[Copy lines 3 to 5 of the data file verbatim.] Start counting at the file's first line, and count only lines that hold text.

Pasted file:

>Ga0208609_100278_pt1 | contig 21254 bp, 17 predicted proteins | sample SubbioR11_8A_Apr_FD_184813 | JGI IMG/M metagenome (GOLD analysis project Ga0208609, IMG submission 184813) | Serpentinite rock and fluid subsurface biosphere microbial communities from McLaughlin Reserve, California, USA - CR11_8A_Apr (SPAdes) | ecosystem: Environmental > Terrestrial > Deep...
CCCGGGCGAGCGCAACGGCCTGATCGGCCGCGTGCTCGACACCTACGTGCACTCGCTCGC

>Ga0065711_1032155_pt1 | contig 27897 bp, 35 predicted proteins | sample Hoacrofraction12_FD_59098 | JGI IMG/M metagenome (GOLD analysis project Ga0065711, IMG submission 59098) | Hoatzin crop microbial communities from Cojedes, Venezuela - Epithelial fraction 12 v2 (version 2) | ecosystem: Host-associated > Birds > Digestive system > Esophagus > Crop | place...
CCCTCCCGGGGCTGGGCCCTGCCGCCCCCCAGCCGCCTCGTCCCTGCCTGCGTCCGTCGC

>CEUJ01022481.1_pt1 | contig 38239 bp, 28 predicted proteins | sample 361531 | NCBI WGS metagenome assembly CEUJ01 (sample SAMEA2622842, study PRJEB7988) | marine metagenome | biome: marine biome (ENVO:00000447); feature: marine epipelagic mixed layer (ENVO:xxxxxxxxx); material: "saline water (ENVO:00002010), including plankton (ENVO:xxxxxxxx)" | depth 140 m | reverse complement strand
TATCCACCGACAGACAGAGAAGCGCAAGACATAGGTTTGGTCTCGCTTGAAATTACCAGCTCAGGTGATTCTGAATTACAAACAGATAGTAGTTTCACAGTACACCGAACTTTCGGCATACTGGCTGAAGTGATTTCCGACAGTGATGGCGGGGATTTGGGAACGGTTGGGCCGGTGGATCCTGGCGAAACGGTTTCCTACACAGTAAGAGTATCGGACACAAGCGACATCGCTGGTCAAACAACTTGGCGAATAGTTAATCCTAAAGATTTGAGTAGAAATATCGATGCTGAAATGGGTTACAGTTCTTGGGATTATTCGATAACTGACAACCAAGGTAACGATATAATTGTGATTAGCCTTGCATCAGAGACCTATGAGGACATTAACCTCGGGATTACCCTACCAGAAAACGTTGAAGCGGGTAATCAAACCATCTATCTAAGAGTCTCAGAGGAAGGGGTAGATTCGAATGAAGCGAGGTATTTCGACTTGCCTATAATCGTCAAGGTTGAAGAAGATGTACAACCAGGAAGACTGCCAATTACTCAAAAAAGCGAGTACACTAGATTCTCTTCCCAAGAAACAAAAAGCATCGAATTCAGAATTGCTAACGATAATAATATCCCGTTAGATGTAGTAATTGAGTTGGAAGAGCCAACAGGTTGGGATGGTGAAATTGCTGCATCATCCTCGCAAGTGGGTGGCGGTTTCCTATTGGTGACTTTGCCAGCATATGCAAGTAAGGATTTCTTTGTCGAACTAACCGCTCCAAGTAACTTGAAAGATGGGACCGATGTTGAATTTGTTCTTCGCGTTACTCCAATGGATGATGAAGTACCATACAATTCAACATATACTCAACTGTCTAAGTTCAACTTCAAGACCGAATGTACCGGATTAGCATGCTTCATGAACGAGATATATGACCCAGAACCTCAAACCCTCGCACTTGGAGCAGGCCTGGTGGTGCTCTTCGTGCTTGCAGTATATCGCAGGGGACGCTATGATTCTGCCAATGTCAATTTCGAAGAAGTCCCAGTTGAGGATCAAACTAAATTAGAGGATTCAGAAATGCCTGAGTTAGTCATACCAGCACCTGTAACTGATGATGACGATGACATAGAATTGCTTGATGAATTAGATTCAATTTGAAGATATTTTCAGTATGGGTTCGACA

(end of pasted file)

>Ga0065711_1032155_pt1 | contig 27897 bp, 35 predicted proteins | sample Hoacrofraction12_FD_59098 | JGI IMG/M metagenome (GOLD analysis project Ga0065711, IMG submission 59098) | Hoatzin crop microbial communities from Cojedes, Venezuela - Epithelial fraction 12 v2 (version 2) | ecosystem: Host-associated > Birds > Digestive system > Esophagus > Crop | place...
CCCTCCCGGGGCTGGGCCCTGCCGCCCCCCAGCCGCCTCGTCCCTGCCTGCGTCCGTCGC

>CEUJ01022481.1_pt1 | contig 38239 bp, 28 predicted proteins | sample 361531 | NCBI WGS metagenome assembly CEUJ01 (sample SAMEA2622842, study PRJEB7988) | marine metagenome | biome: marine biome (ENVO:00000447); feature: marine epipelagic mixed layer (ENVO:xxxxxxxxx); material: "saline water (ENVO:00002010), including plankton (ENVO:xxxxxxxx)" | depth 140 m | reverse complement strand